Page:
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Ensuring military veterans are insured

Health care, insurance for veterans need to be priorities

It’s shameful – and surprising – to learn that one in 10 U.S. veterans under age 65 have no medical insurance and do not use the Veterans Affairs health system. North Carolina has 54,000 uninsured veterans.

It’s further eye-opening – even to some physicians – to discover that some veterans don’t qualify for VA health care.

It’s true, as recent surveys of veterans have documented. But it doesn’t have to be that way.

VA officials recently acknowledged that they haven’t done a good enough job of making veterans who do qualify for services aware of their benefits. So starting last week, all departing service members must attend detailed benefits sessions. Previously, participation in such sessions varied by service and was voluntary.

Additionally, some lawmakers are pushing legislation that will automatically enroll in the VA system service members returning from combat operations. They are eligible for free care for five years but after that must qualify based on the disability- or income-based standards.

Those are good moves. They should have been pushed or implemented sooner.

But there’s something else that will help too – the Affordable Care Act known to most as Obamacare.

According to the Urban Institute, uninsured vets typically are younger, have served more recently, are less likely to be married and are more likely to be unemployed. Vets who are generally healthy but low-income and single with no dependents generally slip through Medicaid’s existing safety net, which catches low-income families with children, people with disabilities, uninsured women with breast or cervical cancer, and, for a few months after their arrival, refugees. The Affordable Care Acts calls on states to take new federal funding for Medicaid and expand use it to cover those making less than 138 percent of the federal poverty level. That’s now about $11,000 for a single person with no dependents.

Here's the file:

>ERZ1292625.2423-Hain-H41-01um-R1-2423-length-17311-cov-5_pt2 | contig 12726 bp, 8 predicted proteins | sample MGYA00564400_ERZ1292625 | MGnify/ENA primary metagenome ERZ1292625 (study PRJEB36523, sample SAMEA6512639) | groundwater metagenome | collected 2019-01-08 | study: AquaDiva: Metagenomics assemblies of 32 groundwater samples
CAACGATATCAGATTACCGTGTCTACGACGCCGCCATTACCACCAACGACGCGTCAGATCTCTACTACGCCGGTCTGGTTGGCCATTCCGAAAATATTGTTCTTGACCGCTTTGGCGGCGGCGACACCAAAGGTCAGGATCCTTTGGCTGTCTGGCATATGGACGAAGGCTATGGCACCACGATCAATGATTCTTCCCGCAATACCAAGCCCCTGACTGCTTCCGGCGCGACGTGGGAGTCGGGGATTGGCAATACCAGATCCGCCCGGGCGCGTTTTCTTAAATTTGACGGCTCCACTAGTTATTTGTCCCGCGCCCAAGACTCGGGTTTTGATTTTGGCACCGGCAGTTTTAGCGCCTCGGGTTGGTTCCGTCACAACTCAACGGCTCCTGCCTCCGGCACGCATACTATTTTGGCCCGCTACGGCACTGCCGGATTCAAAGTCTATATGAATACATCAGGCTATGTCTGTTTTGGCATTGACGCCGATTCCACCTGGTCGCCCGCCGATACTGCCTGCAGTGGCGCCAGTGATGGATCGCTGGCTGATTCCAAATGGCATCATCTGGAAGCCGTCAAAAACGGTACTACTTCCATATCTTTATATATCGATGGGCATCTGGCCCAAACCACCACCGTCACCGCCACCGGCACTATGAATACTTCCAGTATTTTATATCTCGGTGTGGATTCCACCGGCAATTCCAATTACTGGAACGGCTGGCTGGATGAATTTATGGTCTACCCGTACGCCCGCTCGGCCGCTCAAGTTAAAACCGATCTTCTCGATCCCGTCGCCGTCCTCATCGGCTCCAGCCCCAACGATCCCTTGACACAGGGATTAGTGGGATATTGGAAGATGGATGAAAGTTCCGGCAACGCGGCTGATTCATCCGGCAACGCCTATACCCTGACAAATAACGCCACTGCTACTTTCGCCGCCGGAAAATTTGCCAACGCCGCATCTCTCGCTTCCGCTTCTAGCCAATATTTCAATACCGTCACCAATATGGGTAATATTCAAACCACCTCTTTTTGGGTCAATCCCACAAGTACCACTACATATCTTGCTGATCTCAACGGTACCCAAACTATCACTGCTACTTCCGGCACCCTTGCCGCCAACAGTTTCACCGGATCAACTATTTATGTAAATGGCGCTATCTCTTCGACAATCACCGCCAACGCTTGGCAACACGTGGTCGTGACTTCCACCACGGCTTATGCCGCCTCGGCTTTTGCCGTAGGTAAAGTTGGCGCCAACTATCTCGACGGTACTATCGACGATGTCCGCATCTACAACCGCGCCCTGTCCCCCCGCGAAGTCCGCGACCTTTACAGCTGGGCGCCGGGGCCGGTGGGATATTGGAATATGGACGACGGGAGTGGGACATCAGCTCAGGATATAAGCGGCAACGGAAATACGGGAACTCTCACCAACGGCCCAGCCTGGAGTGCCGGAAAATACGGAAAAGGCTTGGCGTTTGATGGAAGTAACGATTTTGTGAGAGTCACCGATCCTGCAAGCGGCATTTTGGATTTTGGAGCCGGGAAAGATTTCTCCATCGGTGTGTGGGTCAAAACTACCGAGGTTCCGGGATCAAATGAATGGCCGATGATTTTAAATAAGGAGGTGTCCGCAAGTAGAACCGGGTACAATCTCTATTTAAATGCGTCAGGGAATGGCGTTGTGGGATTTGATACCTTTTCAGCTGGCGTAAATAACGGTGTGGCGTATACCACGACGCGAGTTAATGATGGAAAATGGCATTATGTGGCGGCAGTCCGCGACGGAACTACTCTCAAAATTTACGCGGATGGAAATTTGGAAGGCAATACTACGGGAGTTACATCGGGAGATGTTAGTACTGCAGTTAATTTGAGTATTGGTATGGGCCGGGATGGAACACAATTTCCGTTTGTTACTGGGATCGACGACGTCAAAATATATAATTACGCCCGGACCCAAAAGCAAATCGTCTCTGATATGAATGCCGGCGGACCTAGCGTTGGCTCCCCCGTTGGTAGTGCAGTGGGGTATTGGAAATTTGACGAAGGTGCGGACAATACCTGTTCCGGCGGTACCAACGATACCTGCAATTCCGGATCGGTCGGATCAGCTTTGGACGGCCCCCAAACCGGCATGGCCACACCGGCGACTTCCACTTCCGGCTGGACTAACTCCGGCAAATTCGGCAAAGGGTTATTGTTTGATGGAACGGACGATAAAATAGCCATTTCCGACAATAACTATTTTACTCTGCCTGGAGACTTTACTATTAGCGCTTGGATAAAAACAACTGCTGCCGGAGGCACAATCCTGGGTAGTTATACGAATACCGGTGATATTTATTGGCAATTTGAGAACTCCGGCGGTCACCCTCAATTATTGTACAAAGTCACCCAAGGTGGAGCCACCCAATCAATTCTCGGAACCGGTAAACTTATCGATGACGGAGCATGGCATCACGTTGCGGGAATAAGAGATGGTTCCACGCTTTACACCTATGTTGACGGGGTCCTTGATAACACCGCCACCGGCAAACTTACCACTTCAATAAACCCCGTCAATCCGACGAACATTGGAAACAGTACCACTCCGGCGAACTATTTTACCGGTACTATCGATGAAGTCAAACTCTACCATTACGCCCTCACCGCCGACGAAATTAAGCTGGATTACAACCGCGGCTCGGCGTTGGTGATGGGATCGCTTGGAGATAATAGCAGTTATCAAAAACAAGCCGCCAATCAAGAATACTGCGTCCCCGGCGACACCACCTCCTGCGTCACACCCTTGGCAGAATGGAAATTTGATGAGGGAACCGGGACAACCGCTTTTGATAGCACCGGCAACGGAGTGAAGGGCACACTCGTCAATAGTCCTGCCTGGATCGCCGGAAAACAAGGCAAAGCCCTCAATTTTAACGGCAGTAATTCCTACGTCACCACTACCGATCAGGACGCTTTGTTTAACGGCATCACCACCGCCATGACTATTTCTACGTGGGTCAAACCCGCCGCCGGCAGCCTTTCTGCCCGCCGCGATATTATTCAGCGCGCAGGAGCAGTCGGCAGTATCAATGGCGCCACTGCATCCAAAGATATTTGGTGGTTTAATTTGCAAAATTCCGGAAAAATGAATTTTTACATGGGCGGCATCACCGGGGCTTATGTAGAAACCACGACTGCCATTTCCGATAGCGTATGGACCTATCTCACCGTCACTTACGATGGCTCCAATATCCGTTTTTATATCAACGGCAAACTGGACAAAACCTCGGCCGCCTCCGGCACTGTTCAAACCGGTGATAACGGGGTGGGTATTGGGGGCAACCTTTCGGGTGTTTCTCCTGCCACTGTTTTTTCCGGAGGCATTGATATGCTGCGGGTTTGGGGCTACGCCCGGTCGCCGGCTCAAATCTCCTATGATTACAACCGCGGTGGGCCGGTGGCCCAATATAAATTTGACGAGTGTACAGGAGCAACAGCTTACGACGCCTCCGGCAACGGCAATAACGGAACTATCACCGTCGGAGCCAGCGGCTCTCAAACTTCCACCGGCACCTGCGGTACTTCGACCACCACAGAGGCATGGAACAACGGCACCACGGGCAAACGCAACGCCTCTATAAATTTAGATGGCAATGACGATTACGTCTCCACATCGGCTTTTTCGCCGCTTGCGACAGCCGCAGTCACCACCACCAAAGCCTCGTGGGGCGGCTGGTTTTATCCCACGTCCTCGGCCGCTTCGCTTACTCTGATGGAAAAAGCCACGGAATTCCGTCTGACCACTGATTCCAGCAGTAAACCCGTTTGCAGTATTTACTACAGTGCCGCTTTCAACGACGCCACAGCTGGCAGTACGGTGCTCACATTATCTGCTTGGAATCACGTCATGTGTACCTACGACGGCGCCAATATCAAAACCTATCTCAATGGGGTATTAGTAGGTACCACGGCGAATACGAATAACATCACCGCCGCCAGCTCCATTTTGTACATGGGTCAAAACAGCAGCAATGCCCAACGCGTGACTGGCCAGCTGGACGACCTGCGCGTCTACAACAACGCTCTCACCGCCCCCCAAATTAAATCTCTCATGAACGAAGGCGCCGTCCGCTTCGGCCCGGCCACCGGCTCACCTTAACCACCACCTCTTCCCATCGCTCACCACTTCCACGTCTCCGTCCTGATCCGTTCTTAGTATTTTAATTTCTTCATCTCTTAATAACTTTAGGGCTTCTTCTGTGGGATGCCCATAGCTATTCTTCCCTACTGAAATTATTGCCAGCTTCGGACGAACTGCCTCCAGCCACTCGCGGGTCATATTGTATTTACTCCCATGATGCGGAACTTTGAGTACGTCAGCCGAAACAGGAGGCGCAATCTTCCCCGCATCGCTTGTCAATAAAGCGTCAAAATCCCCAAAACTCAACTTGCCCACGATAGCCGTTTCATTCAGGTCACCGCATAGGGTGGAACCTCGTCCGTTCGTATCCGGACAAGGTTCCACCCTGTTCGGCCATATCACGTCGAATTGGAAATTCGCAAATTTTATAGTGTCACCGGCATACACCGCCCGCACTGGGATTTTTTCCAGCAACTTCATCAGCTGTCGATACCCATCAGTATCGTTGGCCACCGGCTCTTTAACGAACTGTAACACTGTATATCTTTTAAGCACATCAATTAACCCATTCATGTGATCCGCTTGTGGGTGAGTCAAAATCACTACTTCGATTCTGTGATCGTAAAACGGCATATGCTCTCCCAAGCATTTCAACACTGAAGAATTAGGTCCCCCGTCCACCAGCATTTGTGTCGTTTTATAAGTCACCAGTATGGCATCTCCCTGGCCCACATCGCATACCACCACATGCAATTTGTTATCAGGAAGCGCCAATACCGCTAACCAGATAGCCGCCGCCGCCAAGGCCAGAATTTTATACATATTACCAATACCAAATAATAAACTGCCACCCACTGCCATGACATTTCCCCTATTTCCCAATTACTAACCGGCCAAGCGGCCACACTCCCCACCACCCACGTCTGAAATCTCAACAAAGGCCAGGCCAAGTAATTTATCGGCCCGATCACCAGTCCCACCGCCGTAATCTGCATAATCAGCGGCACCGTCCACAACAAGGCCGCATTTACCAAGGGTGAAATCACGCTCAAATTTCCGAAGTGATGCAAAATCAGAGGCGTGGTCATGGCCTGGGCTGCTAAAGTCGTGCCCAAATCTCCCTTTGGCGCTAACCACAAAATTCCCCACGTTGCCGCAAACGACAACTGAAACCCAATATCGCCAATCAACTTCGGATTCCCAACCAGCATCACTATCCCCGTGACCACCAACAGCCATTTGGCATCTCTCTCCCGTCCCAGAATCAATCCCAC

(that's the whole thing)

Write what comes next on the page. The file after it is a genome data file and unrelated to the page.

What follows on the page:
The Urban Institute estimated the act’s changes to Medicaid would provide insurance to nearly 50 percent of America’s uninsured veterans. The law also provides subsidies for Americans who still earn too much to qualify for Medicaid, but meet income guidelines and don’t have access to affordable coverage at work.

The Urban Institute estimates another 40 percent of uninsured veterans could qualify for subsidized policies sold through states’ online health insurance exchanges. Unfortunately, some states are opting out of the Medicaid expansion and don’t want to participate in the health care exchanges. Their politically-motivated stubbornness could hurt many veterans.

That’s wrong. Outgoing N.C. Gov. Bev Perdue said this week that North Carolina will share responsibility for setting up the health care exchange with the federal government. Gov.-elect Pat McCrory said her decision keeps the state’s health care delivery options flexible.

Making sure U.S. veterans get the health care they need and deserve should be a priority for all policymakers. Vets should not be left to fend for themselves without insurance to cover their health needs. For all the sacrifices they’ve made, we owe them better than that.

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